Thursday, March 1, 2012


Did you know that March is National Craft Month? On their website the Craft and Hobby Association explains that National Craft Month was designed in 1994 "to help people learn about and re-discover the joy of crafting and all its many benefits." How have I never known this?  Well now ... get out your fabric, paper, beads, buttons, yarn and's time to tap your inner-crafty!!
To get the month started, I have A Crafty Tip if your craft project involves a small amount of paint (or other liquids that might dry out between coats such as decoupage medium):  use an old prescription bottle to hold your paint!

I used one of my larger prescription bottles and a 1" foam brush which fit into the opening of the bottle perfectly!

The bottle can be easily sealed and unsealed between coats giving the paint less chance to dry out.  In between coats I closed the bottle and wrapped the brush tightly in plastic wrap (but not so tightly that it distorted the shape of the brush).

I didn't use all of my paint up so when I was done with my project I made a small dab on the outside to easily identify the color. I also find that a Sharpie pen works well to write special color names or customized blends - mine was white so I wasn't too worried about it. Additionally, if it had been any other color I would put a dab of the color on the top of the lid so it would be visible in my storage drawer.

This is also a great way to store small amounts of paint for touch up jobs around the house - when you paint a room save a small quantity in one of these bottles, label it and set it aside.  Then you are ready for those pesky dings, scrapes and mars that seem to come out of nowhere without having to open the giant can of paint you originally used.  Much cheaper than those tiny paint sample bottles found at your local paint or hardware store...and is an exact match for the color you used.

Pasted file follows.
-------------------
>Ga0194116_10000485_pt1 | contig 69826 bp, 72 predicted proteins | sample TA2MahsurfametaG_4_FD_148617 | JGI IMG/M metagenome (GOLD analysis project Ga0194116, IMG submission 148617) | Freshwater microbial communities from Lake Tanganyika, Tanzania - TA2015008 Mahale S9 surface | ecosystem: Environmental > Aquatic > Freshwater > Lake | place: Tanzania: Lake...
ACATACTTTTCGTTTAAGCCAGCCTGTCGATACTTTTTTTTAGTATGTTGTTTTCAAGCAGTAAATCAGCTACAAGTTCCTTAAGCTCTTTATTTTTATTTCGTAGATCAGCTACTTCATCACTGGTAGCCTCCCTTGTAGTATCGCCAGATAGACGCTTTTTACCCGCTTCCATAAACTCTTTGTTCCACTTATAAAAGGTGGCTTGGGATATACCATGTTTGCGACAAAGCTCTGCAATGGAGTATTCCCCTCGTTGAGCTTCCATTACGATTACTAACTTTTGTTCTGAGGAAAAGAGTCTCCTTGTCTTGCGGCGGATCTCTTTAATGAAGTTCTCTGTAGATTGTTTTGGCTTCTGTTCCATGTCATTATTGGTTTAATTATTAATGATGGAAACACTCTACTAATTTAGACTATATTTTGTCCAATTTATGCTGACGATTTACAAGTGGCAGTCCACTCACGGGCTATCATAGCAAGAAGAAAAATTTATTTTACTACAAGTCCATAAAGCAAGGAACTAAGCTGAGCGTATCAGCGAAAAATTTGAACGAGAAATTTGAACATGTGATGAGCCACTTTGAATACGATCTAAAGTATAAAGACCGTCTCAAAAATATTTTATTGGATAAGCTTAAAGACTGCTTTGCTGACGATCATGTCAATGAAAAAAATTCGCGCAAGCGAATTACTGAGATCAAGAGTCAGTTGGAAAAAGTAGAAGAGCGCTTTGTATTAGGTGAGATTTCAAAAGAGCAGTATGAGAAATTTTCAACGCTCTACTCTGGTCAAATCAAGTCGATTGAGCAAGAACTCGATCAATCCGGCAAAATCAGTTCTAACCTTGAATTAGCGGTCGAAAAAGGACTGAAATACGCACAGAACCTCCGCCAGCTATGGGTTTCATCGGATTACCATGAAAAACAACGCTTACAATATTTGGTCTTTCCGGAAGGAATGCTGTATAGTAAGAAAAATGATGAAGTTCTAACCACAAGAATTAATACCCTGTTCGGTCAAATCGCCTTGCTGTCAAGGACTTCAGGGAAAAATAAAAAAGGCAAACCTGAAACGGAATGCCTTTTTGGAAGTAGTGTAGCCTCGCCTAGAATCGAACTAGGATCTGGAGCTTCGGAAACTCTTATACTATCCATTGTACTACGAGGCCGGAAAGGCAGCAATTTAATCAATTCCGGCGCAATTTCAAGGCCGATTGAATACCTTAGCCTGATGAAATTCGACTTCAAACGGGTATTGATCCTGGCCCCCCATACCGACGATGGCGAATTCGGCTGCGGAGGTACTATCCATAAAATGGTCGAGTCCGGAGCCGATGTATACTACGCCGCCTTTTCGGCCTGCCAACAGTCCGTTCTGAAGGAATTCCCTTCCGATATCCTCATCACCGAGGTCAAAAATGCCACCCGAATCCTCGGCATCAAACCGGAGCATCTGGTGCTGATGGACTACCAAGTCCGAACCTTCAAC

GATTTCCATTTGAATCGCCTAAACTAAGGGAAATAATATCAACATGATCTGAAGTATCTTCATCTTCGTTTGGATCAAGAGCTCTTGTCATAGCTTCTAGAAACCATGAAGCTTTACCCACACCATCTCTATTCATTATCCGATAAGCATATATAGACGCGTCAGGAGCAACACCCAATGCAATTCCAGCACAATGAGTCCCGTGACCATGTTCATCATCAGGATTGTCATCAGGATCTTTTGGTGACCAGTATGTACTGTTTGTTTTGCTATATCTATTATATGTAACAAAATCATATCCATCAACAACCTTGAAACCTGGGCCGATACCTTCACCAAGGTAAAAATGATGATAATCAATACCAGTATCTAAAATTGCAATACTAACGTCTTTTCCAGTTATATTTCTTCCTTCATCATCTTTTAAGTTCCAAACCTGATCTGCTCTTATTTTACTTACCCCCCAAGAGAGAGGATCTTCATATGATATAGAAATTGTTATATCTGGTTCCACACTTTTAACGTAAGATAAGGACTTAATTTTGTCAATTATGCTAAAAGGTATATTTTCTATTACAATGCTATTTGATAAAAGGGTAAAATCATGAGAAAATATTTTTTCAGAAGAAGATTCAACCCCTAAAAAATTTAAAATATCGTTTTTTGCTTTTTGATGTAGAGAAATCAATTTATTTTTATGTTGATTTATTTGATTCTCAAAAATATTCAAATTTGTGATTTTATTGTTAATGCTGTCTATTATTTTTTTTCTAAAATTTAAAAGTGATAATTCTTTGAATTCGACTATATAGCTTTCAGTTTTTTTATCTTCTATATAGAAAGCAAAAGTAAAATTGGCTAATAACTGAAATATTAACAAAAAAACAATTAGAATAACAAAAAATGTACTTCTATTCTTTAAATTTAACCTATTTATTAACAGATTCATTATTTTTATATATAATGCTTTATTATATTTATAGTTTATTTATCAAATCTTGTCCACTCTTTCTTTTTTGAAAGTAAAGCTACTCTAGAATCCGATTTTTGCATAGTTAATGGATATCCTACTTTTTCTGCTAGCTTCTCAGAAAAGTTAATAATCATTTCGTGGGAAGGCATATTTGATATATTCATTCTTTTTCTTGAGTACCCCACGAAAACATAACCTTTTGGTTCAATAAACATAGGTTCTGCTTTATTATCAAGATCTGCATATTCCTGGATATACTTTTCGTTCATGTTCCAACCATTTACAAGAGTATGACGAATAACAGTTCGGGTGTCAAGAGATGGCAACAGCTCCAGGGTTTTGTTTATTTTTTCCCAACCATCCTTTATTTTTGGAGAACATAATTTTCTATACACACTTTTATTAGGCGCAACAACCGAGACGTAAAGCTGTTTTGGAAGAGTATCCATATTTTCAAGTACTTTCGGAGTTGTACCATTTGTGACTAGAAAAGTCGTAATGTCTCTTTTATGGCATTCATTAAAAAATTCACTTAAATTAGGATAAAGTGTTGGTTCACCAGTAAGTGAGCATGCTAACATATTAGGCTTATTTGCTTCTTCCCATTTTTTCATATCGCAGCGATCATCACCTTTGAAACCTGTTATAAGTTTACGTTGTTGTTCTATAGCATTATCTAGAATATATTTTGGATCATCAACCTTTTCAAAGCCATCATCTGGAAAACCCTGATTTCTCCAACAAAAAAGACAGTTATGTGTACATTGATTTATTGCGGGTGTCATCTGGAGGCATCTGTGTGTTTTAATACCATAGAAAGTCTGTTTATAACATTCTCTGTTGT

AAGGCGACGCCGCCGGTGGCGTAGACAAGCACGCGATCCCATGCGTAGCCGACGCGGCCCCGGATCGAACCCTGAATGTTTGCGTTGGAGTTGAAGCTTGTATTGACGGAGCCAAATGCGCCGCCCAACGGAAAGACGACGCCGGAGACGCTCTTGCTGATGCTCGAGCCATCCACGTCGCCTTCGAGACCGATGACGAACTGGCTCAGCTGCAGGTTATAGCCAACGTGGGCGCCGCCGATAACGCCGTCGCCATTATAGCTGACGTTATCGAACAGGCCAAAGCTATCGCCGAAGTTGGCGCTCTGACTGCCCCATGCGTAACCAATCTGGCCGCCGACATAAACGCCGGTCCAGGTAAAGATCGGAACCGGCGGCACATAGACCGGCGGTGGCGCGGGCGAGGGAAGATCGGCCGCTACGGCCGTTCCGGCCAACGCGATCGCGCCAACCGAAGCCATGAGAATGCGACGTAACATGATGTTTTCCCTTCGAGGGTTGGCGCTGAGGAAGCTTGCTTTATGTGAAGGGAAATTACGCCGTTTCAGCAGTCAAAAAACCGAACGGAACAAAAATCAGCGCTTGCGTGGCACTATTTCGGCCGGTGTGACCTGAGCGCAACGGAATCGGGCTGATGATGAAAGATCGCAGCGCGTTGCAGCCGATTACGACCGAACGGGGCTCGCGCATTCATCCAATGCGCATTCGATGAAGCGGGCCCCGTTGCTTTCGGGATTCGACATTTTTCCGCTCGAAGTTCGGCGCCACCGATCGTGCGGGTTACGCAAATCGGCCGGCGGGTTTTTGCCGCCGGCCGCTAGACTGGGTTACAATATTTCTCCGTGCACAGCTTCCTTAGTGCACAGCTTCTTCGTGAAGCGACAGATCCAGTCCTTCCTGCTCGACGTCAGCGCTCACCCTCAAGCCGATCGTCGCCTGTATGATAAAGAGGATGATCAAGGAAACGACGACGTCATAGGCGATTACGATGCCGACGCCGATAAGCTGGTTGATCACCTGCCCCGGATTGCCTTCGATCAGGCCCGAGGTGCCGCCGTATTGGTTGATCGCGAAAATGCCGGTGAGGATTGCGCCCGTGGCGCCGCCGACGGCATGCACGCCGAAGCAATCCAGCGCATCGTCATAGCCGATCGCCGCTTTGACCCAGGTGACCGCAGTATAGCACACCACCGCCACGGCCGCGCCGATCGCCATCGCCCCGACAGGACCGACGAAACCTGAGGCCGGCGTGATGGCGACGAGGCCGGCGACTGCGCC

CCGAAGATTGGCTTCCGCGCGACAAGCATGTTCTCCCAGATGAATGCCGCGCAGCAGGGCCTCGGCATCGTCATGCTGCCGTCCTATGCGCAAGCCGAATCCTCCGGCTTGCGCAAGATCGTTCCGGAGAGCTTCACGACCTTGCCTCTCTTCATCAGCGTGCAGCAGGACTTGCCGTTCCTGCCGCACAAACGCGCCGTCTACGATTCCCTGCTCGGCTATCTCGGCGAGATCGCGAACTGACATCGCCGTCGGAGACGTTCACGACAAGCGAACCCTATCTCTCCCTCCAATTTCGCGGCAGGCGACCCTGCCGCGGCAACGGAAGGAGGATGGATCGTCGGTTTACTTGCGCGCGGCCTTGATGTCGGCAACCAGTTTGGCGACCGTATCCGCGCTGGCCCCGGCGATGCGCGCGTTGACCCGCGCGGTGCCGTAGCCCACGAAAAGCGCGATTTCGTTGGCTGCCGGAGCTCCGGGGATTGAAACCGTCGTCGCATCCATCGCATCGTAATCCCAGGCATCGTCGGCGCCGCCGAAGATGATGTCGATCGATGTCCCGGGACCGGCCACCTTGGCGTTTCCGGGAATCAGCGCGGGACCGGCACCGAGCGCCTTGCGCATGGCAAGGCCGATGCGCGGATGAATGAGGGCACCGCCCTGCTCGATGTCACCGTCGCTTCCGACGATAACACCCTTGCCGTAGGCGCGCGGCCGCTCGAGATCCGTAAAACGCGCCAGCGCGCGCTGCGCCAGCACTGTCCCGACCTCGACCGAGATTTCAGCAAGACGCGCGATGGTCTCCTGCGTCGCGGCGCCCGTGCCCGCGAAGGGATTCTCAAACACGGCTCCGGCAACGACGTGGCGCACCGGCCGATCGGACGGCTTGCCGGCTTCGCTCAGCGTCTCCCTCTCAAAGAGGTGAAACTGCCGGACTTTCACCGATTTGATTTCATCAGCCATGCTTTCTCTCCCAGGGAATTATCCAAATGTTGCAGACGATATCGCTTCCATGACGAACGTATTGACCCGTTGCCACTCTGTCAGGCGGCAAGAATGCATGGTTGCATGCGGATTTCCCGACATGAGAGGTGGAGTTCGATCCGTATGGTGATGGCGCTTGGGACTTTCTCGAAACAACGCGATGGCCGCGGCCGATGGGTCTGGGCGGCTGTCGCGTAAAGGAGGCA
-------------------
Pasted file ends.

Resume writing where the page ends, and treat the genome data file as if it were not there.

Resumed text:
Time to get Crafting!!!!

Wednesday, January 25, 2012


Bobbles...I swore that I would never knit one again after the scarf I made for my friend's charity drive last year (see blog post: Knitting for Charity - Part I from March 2011). 

As I recall, I swore bobbles off because I found knitting them to be highly tedious as one must knit a few stitches (really few!), turn the work, purl those few, turn the work, knit those few, blah blah blah.  And I have managed to avoid them.  Until now.  In the course of one week I say!...several people have come to me regarding bobbles!! Bobbles!!! Of all things

The first was my sister - who can refuse their sister?  Not me (shhh, don't tell her).  Finally having a peaceful moment in her life (she doesn't get many) she was trying to get back to her knitting.  She picked a pattern that had...bobbles...and was asking for a bit of help figuring out the bobble stitch directions.  Okay, it was brief, she was doing the work, no problem. Even though I had to pick up my needles and knit a bobble or two to refresh my own memory,  I was grateful that it was a project she was making and not I.

Soon after my sister's request, that same friend who had presented me with the charity project from last year came to me with this years project...the same thing only bigger!!!  Instead of knitting Bobble Ribbon scarves, she reported, her group is making Bobble Ribbon shawls for the Breast Health Initiative Race this spring. Bobbles.  Out of my mouth comes, "No problem, love to help" (what is wrong with me?).  It is for a good cause, I tell myself, and I can get past this bobble issue of mine, I think.  I haven't seen the pattern yet... 

Well now, here is the kicker.  My friend has a problem with knitting bobbles as well.  Additionally, she is more comfortable crocheting than she is knitting and lamented that if she could figure out how to crochet a bobble she would be so much happier.  That's where The Crafty Librarian comes in!!  I don't crochet (yet)  but I can find resources to help her.  And there are some excellent references available for crochet stitches.

The first book I found on our library shelf is titled "Ultimate Crochet Bible - A Complete Reference with Step-by-Step Techniques" by Jane Crowfoot. 

With a title like that, I reasoned, it must have a Bobble Stitch in it that even I might be able to follow.  And I am correct.  I found the Bobble Stitch in the index and turned to page 100 to determine if this book would be helpful to my friend.  The diagrams are large and very easy to follow and are accompanied by a photograph sample of the stitches - the best of both worlds.  Love it!!  I learn that the crocheted Bobble is worked on the wrong side rows (unlike knitting) and is, very simply, a group of stitches worked into one stitch to form a raised "puff" that is pushed through to the right side of the work.
For a 5-Stitch Basic Bobble (a double crochet bobble on a base of single crochet worked into the back of the stitch) it instructs:
  • With the wrong side facing, work to where the bobble should be formed.  Work 3 incomplete stitches (by leaving the last loop of each stitch on the crochet hook so that 4 loops remain on the hook.